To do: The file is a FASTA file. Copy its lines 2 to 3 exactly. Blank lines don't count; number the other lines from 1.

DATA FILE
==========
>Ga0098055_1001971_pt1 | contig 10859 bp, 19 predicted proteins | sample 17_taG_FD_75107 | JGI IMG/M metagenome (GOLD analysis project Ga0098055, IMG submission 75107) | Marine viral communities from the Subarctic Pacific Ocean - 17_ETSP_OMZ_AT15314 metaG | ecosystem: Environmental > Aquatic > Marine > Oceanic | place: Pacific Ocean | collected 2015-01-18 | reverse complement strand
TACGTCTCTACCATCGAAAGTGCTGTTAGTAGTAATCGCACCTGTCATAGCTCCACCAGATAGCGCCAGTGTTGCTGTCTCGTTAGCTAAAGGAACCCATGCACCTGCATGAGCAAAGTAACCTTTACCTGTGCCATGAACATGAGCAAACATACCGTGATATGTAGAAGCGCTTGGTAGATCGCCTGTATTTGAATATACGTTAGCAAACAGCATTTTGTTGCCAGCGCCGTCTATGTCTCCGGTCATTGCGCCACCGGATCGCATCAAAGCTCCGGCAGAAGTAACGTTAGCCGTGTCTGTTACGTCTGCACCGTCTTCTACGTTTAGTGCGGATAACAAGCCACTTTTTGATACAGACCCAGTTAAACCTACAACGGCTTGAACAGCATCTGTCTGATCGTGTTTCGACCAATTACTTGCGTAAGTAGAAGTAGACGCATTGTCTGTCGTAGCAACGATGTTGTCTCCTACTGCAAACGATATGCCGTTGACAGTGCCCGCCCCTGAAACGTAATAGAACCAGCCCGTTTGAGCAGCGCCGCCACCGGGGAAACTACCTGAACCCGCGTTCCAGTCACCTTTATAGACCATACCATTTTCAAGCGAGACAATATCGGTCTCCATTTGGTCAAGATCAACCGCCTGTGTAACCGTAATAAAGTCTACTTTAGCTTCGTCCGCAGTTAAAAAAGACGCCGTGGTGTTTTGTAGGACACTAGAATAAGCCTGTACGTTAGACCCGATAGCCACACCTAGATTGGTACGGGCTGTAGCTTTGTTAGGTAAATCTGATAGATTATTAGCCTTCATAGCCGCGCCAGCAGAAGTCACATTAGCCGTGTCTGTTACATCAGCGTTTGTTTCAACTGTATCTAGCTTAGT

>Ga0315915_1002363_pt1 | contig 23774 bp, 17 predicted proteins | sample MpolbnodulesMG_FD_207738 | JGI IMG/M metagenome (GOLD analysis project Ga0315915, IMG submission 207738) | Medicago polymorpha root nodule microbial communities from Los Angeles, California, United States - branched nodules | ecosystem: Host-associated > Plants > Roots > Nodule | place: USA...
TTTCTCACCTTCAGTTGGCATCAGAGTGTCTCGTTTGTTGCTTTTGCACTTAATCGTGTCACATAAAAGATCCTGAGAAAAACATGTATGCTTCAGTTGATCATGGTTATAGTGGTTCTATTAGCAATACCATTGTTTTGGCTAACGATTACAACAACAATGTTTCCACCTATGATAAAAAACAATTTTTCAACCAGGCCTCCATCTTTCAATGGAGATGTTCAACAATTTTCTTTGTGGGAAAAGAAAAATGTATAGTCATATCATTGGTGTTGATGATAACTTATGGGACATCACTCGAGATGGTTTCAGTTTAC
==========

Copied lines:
TACGTCTCTACCATCGAAAGTGCTGTTAGTAGTAATCGCACCTGTCATAGCTCCACCAGATAGCGCCAGTGTTGCTGTCTCGTTAGCTAAAGGAACCCATGCACCTGCATGAGCAAAGTAACCTTTACCTGTGCCATGAACATGAGCAAACATACCGTGATATGTAGAAGCGCTTGGTAGATCGCCTGTATTTGAATATACGTTAGCAAACAGCATTTTGTTGCCAGCGCCGTCTATGTCTCCGGTCATTGCGCCACCGGATCGCATCAAAGCTCCGGCAGAAGTAACGTTAGCCGTGTCTGTTACGTCTGCACCGTCTTCTACGTTTAGTGCGGATAACAAGCCACTTTTTGATACAGACCCAGTTAAACCTACAACGGCTTGAACAGCATCTGTCTGATCGTGTTTCGACCAATTACTTGCGTAAGTAGAAGTAGACGCATTGTCTGTCGTAGCAACGATGTTGTCTCCTACTGCAAACGATATGCCGTTGACAGTGCCCGCCCCTGAAACGTAATAGAACCAGCCCGTTTGAGCAGCGCCGCCACCGGGGAAACTACCTGAACCCGCGTTCCAGTCACCTTTATAGACCATACCATTTTCAAGCGAGACAATATCGGTCTCCATTTGGTCAAGATCAACCGCCTGTGTAACCGTAATAAAGTCTACTTTAGCTTCGTCCGCAGTTAAAAAAGACGCCGTGGTGTTTTGTAGGACACTAGAATAAGCCTGTACGTTAGACCCGATAGCCACACCTAGATTGGTACGGGCTGTAGCTTTGTTAGGTAAATCTGATAGATTATTAGCCTTCATAGCCGCGCCAGCAGAAGTCACATTAGCCGTGTCTGTTACATCAGCGTTTGTTTCAACTGTATCTAGCTTAGT

>Ga0315915_1002363_pt1 | contig 23774 bp, 17 predicted proteins | sample MpolbnodulesMG_FD_207738 | JGI IMG/M metagenome (GOLD analysis project Ga0315915, IMG submission 207738) | Medicago polymorpha root nodule microbial communities from Los Angeles, California, United States - branched nodules | ecosystem: Host-associated > Plants > Roots > Nodule | place: USA...